Seven babies died in just 18 days at Homerton Hospital maternity unit, new figures reveal
PUBLISHED: 18:08 10 March 2016 | UPDATED: 18:47 13 March 2016
Seven babies died in just 18 days at Homerton Hospital at the beginning of 2016, “worrying” new figures have revealed.
The new data coincides with an order by information chiefs that Homerton disclose withheld details around the deaths of 12 new mums in the last decade.
Healthcare campaigner Christine Papalabropoulos, who made FOI requests on both topics, asked in October how many mothers who had midwives from Homerton had died between 2006 and 2015.
The hospital revealed 12 women with links to the maternity unit had died, but refused to disclose exactly when.
Medical director Martin Kuper told Ms Papalabropoulo at Hackney Council’s health scrutiny committee meeting in January the decision was based on “the duty of confidentiality which extends after death”.
"There were seven deaths over three weeks in January, which alarms me greatly"
But Ms Papalabropoulos appealed Homerton’s decision to withhold the details and the Information Commissioner, which enforces the Data Protection Act, has ordered them to produce the figures within 35 days.
Homerton Hospital is now deciding whether to comply.
Ms Papalabropoulos’ other FOI request revealed that by January 18 this year the hospital had already recorded seven stillbirths, while in 2015 there were a total of 51 babies stillborn, with nine more dying in their first month.
But these figures remain incomplete too, and only relate to the number of babies who died after admission to the neonatal intensive care unit, and not all neonatal deaths.
"Over half the women who use our maternity service are rated as being high risk either because of age, chronic illnesses and conditions such as diabetes and HIV, or obesity"
Ms Papalabropoulos, who has been campaigning for healthcare rights since her 23-year-old daughter died due to blunders at Basildon Hopsital, called for more transparency.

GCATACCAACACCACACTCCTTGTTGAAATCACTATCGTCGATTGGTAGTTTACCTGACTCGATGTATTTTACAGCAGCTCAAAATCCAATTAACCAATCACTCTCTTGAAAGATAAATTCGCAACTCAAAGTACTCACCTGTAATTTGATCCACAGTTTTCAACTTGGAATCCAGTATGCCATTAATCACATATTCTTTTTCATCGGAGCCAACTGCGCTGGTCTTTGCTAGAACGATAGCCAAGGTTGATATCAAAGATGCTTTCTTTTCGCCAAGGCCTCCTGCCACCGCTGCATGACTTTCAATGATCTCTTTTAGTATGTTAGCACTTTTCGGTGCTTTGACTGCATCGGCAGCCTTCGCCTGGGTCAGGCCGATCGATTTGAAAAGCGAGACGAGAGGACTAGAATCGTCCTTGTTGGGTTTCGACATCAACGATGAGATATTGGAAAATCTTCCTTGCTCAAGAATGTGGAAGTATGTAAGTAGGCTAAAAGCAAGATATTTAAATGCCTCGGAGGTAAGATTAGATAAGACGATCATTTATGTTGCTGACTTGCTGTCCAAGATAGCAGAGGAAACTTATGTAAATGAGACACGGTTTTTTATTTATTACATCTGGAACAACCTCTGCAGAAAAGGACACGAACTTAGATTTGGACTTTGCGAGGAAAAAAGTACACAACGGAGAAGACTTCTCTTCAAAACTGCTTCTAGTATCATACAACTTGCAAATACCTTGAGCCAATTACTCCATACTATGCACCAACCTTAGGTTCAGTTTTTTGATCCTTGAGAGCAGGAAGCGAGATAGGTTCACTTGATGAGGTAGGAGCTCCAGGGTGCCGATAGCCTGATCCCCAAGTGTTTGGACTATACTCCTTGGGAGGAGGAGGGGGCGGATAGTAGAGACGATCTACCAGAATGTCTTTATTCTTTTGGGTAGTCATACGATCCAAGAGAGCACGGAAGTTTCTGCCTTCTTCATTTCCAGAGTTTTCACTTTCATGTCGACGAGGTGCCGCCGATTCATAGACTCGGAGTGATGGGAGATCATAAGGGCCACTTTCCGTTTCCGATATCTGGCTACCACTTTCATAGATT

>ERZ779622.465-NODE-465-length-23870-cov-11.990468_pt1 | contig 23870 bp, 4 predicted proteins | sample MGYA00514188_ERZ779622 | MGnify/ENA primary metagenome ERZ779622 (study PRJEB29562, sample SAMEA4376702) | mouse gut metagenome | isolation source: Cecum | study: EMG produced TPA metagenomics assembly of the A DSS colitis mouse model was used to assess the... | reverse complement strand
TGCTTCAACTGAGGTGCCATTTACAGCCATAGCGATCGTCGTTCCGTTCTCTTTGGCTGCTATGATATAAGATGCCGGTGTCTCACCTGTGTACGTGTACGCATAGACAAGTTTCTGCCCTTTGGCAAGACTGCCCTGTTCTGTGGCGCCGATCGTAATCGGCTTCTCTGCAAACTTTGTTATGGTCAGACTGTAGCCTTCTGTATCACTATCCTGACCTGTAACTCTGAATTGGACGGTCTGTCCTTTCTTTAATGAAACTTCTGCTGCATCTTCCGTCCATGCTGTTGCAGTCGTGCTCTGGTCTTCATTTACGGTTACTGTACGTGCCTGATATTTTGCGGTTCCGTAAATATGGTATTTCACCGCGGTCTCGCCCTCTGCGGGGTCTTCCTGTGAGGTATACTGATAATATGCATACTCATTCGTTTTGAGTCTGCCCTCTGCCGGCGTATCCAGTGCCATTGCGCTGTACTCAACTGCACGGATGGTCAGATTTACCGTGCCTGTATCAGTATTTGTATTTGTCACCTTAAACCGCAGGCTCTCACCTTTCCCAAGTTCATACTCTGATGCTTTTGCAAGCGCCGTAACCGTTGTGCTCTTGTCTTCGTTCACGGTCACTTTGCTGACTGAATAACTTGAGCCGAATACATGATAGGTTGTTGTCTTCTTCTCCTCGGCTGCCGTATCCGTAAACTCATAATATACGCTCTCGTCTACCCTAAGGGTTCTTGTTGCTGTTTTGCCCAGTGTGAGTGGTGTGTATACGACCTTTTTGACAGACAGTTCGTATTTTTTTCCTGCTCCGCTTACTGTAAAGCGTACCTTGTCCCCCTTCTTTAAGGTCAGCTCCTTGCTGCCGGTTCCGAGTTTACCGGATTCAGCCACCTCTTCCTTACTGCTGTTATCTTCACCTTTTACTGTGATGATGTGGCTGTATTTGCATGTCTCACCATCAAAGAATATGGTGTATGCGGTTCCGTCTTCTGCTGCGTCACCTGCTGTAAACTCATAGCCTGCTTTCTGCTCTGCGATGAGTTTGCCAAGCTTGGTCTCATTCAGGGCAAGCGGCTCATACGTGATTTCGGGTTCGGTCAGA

She told the BBC in 2013 her daughter would have received better care from a vet.
“There were seven deaths over three weeks in January, which alarms me greatly in terms of what the end figure will be at the end of this year, but they have been tactical in the way they responded,” she told the Gazette.
“It is very disturbing for me to read the number of deaths that occurred, having lost my own daughter through medical negligence,
Seven babies were stillborn at Homerton in the first 18 days of 2016
51 babies were stillborn in the whole of 2015 at Homerton
Nine babies died within their first month of life after being born at Homerton in 2015
12 mothers who had been cared for by Homerton midwives died between 2006 and 2015
29 “serious incidents” were recorded at Homerton in 2014, the CQC found last year
“I feel until they are open and transparent about these 12 maternal deaths the public won’t have any confidence that when they go into their maternity unit they will feel safe.”
Stillbirth and neonatal deaths at Homerton exceed the average for England, according to a report published in December by MBRRACE-UK (Mothers and Babies: Reducing Risk through Audits and Confidential Enquiries), a research unit run by Oxford University.
The report gave Homerton a poor “amber” rating in its colour-coded system, with the mortality rate around birth “up to 10 per cent higher than the average” compared with similar hospitals.
A Homerton spokesman said: “Over half the women who use our maternity service are rated as being high risk either because of age, chronic illnesses and conditions such as diabetes and HIV, or obesity – or often several of these risks.
“These are the main risks leading to stillbirths or birth complications.
“We also have high-risk mothers brought to us from other parts of south-east England because of our specialist neonatal intensive care unit, meaning we are dealing with some very sick babies, many of whom are born prematurely.”
Homerton’s chairman, Tim Melville Ross, waded into the discussion last month, downplaying Ms Papalabropoulos’ FOI request as “the latest in a series of allegations and rumours spread about our maternity service”.
But two weeks later the a Care Quality Commission report ruled that the department still required improvement, nine months after a surprise inspection found “safety was not a sufficient priority” there.
A previous CQC inspection had found 29 “serious incidents” took place in 2014 and a “never event” had happened in January 2015 – a medical term for a serious preventable incident.
Last year NHS England was called in to oversee a report into the death of five women at the hospital’s maternity unit in the space of eight months. After the investigation began, another mother died there in January 2015.